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#1 Cukeman

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Posted 06 July 2018 - 02:38 PM

Enemy IDs listed in the arguments have no hitbox. (Whether it's disabled or way off-screen)



#2 klop422

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Posted 06 July 2018 - 04:12 PM

I got one from Zoria a bit back:

ffc script IgnoreNPC{
    void run (int npc_id){
        Waitframes(5);
        while(true){
            for ( int q = Screen->NumNPCs(); q > 0; q-- ) {
                npc n = Screen->LoadNPC(q);
                if ( n->ID == npc_id ) {
                    n->CollDetection = false;
                    continue;
                }
            }
            Waitframe();
        }
    }
}

Don't know if it works for more than one enemy onscreen (haven't needed it for that :/).

I believe it works by moving the hitbox offscreen, meaning you can't affect the enemy either.


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#3 Cukeman

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Posted 10 July 2018 - 03:32 PM

Wonderful! And it does work for multiple enemies of the same ID. Thank you!



#4 ZoriaRPG

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Posted 11 July 2018 - 06:42 AM

For grins, this should allow up to eight npc IDs.
 
ffc script IgnoreNPCs
{
	void run()
	{
		Waitframes(5);
		while(true)
		{
			for ( int q = Screen->NumNPCs(); q > 0; --q ) 
			{
				npc n = Screen->LoadNPC(q);
				for ( int w = 0; w < 8; ++w )
				{
					if ( n->ID == this->InitD[w] )
					{
						n->CollDetection = false;
					}
				}
				
			}
			Waitframe();
		}
            
        }
}


P.S. The continue instruction in the prior script has no purpose, as the loop continues at where it was placed anyway.

It probably has no effect on the resulting ASM. I'm only mentioning it, as some might think it's mandatory for some reason. I don't know why I put it there, unless I had a condition that I inverted and forgot to remove it.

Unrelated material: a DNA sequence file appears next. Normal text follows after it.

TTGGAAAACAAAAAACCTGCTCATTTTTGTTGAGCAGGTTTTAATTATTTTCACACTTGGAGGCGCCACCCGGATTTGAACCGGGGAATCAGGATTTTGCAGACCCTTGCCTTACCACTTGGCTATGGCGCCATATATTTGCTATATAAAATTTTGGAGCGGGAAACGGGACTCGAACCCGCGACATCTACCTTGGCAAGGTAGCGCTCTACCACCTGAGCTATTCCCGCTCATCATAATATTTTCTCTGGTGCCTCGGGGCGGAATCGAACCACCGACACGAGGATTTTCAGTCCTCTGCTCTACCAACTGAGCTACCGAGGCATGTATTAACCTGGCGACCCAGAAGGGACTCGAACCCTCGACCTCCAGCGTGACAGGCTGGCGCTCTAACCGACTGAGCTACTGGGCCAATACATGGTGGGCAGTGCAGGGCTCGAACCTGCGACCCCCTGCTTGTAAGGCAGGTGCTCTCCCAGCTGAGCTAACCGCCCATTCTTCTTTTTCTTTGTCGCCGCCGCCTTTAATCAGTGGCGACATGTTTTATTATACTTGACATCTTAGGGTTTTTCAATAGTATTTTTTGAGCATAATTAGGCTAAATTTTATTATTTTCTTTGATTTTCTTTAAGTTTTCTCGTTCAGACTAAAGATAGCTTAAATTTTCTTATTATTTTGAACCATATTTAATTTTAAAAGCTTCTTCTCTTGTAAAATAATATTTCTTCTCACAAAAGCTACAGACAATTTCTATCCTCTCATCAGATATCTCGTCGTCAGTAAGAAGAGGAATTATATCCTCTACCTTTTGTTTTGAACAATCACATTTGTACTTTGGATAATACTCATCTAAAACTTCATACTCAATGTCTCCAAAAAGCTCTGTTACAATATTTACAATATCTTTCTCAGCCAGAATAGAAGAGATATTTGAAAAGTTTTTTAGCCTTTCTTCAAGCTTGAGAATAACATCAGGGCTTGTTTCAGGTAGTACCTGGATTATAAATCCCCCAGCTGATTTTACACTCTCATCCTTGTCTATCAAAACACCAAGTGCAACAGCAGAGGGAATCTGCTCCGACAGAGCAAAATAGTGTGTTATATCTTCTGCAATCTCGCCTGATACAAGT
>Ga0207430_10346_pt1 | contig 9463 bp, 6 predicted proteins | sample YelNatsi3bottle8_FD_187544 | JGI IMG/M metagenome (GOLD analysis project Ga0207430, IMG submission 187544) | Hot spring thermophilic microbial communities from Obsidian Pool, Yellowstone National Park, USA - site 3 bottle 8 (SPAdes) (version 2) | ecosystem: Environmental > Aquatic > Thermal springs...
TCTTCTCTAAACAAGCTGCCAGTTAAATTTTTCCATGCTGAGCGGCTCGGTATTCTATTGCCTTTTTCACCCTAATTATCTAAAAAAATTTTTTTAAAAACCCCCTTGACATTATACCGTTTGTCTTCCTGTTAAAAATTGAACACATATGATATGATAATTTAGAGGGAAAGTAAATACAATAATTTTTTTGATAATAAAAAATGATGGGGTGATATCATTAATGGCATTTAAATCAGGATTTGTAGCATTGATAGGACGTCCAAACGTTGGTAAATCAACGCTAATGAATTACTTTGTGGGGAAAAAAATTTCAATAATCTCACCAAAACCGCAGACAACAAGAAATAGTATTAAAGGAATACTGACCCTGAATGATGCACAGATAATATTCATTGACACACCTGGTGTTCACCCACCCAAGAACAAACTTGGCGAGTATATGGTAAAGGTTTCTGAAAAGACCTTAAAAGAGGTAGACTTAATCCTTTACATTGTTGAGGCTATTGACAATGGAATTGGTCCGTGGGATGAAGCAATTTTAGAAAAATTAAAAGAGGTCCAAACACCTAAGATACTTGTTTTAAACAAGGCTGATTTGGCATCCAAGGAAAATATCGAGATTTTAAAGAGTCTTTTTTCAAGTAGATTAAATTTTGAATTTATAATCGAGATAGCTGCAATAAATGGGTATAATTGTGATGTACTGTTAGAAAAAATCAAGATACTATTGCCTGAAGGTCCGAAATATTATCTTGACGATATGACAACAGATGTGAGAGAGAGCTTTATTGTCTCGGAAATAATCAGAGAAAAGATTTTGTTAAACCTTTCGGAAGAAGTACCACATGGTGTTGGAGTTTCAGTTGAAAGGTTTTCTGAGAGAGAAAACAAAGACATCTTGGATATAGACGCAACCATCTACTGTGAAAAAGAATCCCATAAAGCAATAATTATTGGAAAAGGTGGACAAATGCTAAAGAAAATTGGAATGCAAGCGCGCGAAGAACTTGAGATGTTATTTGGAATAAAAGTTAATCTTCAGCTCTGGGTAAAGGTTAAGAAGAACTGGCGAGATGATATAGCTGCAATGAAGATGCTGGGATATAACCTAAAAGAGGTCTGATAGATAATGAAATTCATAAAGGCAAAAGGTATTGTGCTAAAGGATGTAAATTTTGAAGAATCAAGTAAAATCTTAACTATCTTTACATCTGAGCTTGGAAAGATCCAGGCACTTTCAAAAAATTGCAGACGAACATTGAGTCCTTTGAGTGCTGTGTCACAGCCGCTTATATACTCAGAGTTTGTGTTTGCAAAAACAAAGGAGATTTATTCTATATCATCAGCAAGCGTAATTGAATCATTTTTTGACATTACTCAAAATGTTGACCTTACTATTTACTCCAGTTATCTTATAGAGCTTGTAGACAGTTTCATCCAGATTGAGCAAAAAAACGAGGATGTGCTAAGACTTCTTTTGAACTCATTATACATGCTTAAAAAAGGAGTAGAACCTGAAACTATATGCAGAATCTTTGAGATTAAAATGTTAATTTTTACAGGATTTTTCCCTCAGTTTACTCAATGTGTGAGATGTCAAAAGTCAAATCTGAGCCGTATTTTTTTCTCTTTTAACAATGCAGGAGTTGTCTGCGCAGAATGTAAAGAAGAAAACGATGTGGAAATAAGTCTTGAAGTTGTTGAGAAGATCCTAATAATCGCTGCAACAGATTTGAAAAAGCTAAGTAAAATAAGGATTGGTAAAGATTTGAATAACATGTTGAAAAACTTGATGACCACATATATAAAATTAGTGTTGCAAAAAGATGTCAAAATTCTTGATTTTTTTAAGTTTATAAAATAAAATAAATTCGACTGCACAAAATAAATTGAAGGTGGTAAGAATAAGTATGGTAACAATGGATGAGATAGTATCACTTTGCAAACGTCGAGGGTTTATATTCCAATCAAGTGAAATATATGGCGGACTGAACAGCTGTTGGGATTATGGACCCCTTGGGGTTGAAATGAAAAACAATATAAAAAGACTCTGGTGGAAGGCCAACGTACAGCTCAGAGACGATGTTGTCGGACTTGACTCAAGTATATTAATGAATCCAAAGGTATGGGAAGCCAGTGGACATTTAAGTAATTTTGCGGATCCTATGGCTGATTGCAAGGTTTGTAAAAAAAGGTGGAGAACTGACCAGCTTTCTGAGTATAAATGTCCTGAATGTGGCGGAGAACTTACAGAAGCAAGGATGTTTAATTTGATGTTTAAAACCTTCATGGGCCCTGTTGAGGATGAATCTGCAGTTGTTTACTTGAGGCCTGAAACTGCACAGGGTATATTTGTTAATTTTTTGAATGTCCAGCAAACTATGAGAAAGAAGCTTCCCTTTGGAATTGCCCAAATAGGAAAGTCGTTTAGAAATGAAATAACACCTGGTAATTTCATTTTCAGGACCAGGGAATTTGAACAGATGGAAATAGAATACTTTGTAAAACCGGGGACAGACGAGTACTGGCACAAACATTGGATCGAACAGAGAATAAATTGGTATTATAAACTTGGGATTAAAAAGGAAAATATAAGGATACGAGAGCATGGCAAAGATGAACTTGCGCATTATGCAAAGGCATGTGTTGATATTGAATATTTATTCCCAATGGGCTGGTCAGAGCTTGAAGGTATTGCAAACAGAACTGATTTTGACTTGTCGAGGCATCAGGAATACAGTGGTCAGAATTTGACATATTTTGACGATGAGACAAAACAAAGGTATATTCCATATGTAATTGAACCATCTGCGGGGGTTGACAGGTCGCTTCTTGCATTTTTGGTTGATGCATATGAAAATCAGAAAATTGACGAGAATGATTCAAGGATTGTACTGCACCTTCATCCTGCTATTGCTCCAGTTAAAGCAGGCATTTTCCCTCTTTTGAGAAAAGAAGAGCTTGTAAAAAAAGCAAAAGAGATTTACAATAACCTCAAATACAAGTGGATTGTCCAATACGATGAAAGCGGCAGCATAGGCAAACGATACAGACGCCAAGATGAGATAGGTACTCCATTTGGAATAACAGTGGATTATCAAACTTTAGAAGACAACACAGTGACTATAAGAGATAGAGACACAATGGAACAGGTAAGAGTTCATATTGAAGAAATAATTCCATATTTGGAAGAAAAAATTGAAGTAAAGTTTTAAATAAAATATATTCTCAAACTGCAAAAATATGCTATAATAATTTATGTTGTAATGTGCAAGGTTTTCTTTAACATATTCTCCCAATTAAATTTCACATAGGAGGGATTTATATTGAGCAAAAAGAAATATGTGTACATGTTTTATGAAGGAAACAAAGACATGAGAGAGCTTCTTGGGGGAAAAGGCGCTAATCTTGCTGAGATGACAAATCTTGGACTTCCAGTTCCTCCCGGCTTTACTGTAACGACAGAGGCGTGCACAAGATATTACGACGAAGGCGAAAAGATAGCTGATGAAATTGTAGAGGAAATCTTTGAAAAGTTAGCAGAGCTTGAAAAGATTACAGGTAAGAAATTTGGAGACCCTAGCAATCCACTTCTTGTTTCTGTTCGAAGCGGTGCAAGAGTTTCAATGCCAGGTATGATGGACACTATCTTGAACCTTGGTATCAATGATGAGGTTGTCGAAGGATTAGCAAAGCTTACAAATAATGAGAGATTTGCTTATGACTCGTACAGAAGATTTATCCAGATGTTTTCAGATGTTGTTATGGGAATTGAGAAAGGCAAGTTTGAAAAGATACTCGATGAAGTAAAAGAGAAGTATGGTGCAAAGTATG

for ( int a = 0; a < 4; ++a )
{
    do_something();
//end of loop, so it continues back to its start}

for ( int b = 0; b < 4; ++b )
{
    do_something();
    continue; //superfluous
}


You want to use the continue instruction to prematurely return to the start of a loop.

 
for ( int a = 0; a < 4; ++a )
{
    if (!condition ) continue; // instructions after this will not 
                               // run if the condition evaluates true.
    do_something(); // Runs if the continue condition evaluates false.

}



My guess, is that I originally had:
 
ffc script IgnoreNPC
{
	void run(int npc_id)
	{
		Waitframes(5);
		while(true)
		{
			for ( int q = Screen->NumNPCs(); q > 0; --q ) 
			{
				npc n = Screen->LoadNPC(q);
				
				if ( n->ID != npc_id ) continue;
				n->CollDetection = false;

				
			}
			Waitframe();
		}
            
        }
}
(Note that this would have the same effect.)



If not that, then perhaps I had another condition in there (that I removed), or I was drunk when I wrote it. Any of these are plausible.

I know that it's mine, as it has a signature style element that no-one-else here uses. Can you spot it?

Further, I know approximately when I must've made that, due to two other choices: One logical that I've since refined, and the other a style choice that I've since changed.

#5 Cukeman

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Posted 11 July 2018 - 06:45 AM

Wait, so in the original script, how many enemies of the same Enemy ID does the script handle at once?



#6 ZoriaRPG

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Posted 11 July 2018 - 06:58 AM

Wait, so in the original script, how many enemies of the same Enemy ID does the script handle at once?

Wait, so in the original script, how many enemies of the same Enemy ID does the script handle at once?


As many as exist on the screen.

The revision supports up to eight IDs: One for each D* arg.
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